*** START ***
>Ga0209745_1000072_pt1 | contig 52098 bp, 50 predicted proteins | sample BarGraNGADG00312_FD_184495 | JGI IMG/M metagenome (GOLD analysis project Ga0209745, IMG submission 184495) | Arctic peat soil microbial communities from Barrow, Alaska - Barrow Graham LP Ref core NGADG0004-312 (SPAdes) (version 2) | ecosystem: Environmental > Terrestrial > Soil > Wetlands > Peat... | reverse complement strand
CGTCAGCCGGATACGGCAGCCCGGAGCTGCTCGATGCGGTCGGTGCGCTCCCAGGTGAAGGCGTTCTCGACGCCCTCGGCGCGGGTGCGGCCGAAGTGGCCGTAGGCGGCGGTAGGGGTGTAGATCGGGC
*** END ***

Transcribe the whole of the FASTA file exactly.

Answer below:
>Ga0209745_1000072_pt1 | contig 52098 bp, 50 predicted proteins | sample BarGraNGADG00312_FD_184495 | JGI IMG/M metagenome (GOLD analysis project Ga0209745, IMG submission 184495) | Arctic peat soil microbial communities from Barrow, Alaska - Barrow Graham LP Ref core NGADG0004-312 (SPAdes) (version 2) | ecosystem: Environmental > Terrestrial > Soil > Wetlands > Peat... | reverse complement strand
CGTCAGCCGGATACGGCAGCCCGGAGCTGCTCGATGCGGTCGGTGCGCTCCCAGGTGAAGGCGTTCTCGACGCCCTCGGCGCGGGTGCGGCCGAAGTGGCCGTAGGCGGCGGTAGGGGTGTAGATCGGGC